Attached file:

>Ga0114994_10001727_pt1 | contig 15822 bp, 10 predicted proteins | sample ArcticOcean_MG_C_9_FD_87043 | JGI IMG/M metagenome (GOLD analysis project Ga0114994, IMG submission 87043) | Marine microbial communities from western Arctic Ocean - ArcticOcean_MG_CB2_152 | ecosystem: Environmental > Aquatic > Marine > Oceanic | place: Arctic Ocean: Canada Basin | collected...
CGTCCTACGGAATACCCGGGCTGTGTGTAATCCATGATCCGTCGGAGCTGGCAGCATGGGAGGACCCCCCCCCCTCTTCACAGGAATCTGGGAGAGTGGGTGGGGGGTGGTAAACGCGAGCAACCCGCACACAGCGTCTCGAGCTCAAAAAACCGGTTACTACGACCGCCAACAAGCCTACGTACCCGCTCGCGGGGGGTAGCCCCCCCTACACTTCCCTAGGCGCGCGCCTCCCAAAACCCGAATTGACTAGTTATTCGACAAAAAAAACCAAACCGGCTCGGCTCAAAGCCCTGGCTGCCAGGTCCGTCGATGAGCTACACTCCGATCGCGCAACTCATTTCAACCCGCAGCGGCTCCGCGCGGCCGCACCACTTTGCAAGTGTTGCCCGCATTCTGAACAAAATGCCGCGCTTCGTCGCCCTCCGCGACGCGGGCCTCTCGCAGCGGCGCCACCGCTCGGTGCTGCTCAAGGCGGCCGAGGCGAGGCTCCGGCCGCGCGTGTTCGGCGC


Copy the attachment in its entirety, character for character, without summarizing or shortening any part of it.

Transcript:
>Ga0114994_10001727_pt1 | contig 15822 bp, 10 predicted proteins | sample ArcticOcean_MG_C_9_FD_87043 | JGI IMG/M metagenome (GOLD analysis project Ga0114994, IMG submission 87043) | Marine microbial communities from western Arctic Ocean - ArcticOcean_MG_CB2_152 | ecosystem: Environmental > Aquatic > Marine > Oceanic | place: Arctic Ocean: Canada Basin | collected...
CGTCCTACGGAATACCCGGGCTGTGTGTAATCCATGATCCGTCGGAGCTGGCAGCATGGGAGGACCCCCCCCCCTCTTCACAGGAATCTGGGAGAGTGGGTGGGGGGTGGTAAACGCGAGCAACCCGCACACAGCGTCTCGAGCTCAAAAAACCGGTTACTACGACCGCCAACAAGCCTACGTACCCGCTCGCGGGGGGTAGCCCCCCCTACACTTCCCTAGGCGCGCGCCTCCCAAAACCCGAATTGACTAGTTATTCGACAAAAAAAACCAAACCGGCTCGGCTCAAAGCCCTGGCTGCCAGGTCCGTCGATGAGCTACACTCCGATCGCGCAACTCATTTCAACCCGCAGCGGCTCCGCGCGGCCGCACCACTTTGCAAGTGTTGCCCGCATTCTGAACAAAATGCCGCGCTTCGTCGCCCTCCGCGACGCGGGCCTCTCGCAGCGGCGCCACCGCTCGGTGCTGCTCAAGGCGGCCGAGGCGAGGCTCCGGCCGCGCGTGTTCGGCGC